Somewhere outside

Black-eyed Susans always remind me of a favorite song, making those understated flowers a welcome sight, especially when they’re glowing in the sun. Today I’m adding that twisted ditty to my inspiration page, where it deservedly goes (if you’re not up for the enjoyable banter off the top just click ahead to about the 1:12 mark). Black Eye by Uncle Tupelo was Jeff Tweedy coming of age as a songwriter. It’s the ultimate arrangement of embattled youth, sung as a stone-cold lament with the juxtaposition of a jangly guitar lilt. It’s an ironic song, one about obtaining that mark, for better but ultimately for worse, that makes you seemingly identifiable. Tweedy lets us know just how much worse it gets at the end:

When he realized that this one was here to stay / He took down all the mirrors in the hallway / He thought only of his younger face

Anyway, it’s incredibly sad and incredibly beautiful. I guess the scraggly nature of the flowers do the same for me. I hope you have a listen and like the photo.
Somewhere outside
Purchase a print of this photo


5 Comments to “Somewhere outside”

  1. Beautiful image here… the lighting is very dreamy. That little vapor trail adds so much!

  2. And I always wonder why those vapor trails look like they’re blasting off to another planet? Are planes safely capable of this stuff!?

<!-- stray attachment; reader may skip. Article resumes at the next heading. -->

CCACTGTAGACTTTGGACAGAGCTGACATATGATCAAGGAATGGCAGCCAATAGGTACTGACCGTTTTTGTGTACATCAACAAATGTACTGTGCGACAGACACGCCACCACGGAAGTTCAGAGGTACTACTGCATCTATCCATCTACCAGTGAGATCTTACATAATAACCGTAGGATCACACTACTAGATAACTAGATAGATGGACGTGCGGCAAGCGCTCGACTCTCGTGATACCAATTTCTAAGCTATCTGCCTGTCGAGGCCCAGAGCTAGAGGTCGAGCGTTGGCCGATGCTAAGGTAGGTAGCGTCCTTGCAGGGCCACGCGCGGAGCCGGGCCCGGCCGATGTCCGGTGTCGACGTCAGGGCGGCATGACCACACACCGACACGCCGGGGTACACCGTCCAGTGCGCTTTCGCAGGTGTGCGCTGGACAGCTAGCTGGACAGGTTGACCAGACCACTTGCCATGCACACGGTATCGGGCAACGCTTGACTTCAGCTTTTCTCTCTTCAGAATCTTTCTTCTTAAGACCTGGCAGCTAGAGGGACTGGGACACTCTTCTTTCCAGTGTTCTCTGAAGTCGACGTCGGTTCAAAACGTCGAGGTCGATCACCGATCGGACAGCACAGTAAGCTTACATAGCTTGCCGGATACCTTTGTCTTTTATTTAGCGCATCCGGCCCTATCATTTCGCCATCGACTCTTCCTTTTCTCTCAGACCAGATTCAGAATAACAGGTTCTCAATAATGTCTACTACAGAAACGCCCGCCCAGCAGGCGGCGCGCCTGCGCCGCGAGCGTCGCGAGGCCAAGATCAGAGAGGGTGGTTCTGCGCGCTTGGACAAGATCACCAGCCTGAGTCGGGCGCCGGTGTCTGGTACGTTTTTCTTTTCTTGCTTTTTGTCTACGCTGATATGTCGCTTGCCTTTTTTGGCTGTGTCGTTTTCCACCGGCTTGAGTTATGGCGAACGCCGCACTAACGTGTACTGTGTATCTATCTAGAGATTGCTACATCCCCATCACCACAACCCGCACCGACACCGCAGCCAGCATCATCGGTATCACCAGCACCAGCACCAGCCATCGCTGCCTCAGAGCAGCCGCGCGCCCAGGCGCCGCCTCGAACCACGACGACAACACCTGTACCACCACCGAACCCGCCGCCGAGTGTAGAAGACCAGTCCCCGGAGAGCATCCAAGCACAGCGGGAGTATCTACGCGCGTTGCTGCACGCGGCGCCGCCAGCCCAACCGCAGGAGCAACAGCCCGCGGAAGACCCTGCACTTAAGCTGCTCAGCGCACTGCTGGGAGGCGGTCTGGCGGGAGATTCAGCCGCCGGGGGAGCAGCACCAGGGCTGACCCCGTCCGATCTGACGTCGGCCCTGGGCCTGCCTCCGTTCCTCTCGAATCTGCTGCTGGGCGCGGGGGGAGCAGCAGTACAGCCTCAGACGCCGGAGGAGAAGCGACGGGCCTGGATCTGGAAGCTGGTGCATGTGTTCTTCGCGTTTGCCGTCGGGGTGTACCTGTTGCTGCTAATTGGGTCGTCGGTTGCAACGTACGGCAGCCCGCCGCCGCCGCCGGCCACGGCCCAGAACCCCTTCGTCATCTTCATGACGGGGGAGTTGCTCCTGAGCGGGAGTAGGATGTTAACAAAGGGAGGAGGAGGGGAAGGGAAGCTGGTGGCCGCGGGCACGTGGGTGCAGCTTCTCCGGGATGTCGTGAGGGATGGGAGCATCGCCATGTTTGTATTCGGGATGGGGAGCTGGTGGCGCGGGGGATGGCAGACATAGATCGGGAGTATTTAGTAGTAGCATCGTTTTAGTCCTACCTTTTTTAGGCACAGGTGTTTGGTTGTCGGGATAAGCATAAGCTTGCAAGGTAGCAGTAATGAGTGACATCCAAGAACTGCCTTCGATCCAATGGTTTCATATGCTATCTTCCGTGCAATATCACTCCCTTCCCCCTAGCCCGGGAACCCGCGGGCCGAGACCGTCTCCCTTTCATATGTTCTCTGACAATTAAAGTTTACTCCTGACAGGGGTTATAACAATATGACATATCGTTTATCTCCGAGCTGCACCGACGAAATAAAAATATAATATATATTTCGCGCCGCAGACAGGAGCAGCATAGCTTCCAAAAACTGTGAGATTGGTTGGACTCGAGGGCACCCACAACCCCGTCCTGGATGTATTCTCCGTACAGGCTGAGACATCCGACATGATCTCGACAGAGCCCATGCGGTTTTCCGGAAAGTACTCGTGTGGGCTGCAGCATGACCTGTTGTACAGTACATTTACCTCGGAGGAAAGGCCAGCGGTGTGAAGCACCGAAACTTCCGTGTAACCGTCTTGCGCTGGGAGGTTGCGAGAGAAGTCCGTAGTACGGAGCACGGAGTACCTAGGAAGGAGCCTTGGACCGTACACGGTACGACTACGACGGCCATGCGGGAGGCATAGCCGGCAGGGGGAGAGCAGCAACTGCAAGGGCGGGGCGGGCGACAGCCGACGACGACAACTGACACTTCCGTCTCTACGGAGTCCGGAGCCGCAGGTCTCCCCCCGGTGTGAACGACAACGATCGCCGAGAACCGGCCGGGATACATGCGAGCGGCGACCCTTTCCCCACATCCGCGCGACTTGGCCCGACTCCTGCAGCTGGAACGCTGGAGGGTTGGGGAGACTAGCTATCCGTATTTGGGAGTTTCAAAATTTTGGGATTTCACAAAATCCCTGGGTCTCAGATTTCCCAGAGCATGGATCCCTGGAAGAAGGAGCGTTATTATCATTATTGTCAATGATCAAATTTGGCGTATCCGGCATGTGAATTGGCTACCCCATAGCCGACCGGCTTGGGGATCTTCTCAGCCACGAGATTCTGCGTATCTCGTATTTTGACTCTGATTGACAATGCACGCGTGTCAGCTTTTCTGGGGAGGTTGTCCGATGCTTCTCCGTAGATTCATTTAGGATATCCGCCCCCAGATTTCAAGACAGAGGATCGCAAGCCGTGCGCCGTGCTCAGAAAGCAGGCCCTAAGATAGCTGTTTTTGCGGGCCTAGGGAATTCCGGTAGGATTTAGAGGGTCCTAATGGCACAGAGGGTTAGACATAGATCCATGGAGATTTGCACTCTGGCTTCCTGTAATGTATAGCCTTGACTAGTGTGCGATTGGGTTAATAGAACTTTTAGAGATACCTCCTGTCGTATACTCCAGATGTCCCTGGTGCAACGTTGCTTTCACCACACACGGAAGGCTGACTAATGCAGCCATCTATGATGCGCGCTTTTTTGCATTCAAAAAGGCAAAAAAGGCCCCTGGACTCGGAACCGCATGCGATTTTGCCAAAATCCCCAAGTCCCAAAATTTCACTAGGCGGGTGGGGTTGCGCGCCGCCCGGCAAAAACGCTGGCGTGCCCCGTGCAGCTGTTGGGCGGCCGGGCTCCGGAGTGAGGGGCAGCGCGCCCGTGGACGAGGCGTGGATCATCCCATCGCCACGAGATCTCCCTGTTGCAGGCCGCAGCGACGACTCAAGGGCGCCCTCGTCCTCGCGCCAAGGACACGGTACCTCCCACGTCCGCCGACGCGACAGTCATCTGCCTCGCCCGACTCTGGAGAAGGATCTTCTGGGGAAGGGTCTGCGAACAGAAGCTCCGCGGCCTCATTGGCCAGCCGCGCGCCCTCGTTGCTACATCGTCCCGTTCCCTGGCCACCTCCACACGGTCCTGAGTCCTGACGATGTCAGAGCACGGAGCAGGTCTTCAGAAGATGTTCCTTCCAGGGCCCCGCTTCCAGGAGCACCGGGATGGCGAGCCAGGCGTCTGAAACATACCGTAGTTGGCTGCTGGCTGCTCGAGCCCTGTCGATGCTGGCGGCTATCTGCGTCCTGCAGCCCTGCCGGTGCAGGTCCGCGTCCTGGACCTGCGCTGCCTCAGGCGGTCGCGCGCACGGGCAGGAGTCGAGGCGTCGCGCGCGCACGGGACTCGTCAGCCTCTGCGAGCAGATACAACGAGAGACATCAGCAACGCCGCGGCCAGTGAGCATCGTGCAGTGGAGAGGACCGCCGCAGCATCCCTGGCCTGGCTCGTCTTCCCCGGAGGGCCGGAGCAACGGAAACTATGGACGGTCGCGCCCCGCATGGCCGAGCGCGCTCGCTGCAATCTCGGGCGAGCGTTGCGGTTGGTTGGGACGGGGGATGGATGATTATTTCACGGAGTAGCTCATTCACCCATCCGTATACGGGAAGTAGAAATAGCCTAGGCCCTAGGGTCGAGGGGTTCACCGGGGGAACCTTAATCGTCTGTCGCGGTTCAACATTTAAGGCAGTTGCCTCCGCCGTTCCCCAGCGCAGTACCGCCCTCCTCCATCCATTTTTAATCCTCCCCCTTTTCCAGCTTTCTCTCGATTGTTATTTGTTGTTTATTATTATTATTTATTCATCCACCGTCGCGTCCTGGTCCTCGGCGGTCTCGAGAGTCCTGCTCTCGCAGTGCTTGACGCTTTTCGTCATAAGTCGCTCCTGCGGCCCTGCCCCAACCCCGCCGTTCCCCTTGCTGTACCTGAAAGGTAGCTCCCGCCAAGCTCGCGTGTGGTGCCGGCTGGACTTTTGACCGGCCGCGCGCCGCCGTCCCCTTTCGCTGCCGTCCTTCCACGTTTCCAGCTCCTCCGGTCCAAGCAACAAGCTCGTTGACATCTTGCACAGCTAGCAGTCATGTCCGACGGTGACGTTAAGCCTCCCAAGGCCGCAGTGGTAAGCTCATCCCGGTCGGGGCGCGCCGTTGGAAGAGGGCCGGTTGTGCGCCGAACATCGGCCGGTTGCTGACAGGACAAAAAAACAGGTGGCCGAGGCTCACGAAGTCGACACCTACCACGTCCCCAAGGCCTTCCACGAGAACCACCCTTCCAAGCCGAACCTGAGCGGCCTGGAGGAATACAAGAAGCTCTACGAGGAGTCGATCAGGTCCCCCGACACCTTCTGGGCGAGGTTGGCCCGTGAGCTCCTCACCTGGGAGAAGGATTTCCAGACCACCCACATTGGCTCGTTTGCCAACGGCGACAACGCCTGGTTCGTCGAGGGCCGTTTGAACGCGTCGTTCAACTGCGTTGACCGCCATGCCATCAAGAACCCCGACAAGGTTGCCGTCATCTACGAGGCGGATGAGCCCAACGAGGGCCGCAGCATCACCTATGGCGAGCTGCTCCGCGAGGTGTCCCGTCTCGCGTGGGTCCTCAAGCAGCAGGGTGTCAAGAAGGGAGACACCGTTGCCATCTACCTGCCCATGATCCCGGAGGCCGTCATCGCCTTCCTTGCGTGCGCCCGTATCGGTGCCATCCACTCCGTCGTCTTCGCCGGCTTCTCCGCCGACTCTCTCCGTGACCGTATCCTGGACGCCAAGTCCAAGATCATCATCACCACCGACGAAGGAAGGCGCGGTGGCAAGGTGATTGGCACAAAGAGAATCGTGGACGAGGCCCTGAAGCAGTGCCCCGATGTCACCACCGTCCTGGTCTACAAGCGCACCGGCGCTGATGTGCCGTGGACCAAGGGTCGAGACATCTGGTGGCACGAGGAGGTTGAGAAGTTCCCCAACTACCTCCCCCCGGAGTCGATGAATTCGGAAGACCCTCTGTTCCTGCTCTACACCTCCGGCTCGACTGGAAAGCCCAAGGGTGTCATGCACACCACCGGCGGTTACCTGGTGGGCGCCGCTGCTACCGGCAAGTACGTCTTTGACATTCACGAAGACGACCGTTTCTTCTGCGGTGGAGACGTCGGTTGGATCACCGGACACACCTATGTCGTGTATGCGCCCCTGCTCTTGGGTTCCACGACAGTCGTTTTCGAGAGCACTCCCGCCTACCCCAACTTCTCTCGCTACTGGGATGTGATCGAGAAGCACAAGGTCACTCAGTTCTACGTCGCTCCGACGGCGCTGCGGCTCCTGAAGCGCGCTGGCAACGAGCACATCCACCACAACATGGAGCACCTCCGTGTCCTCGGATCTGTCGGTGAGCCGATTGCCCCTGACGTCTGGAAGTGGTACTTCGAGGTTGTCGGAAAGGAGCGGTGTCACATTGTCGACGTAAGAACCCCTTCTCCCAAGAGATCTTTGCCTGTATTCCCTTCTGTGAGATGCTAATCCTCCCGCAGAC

3. I did listen to the song and I thought for a minute of skipping to 1:12, but then ended up listening to the whole thing, and I’m glad I did.

    I do like the photo, but the post trumps it. It is your description of the song and its importance that got my attention. I suspect JT would have appreciated your note as well. I have no doubt that you are the audience he’s listening for.

    Nice post.

    • Wow, thanks Adam. I wish you liked the photo slightly more than the post, as I think I could have written it better, but I’m glad you got the gist of what I was trying to say. Interesting concept you write about – JT finding his audience. The funny thing is I had an entirely happy childhood, but it afforded me the chance to notice kids around me that didn’t, maybe. I’m not sure. The song definitely resonates with me and makes sense to me, though, even if I’m not whom he was specifically writing at. Thanks for writing here.

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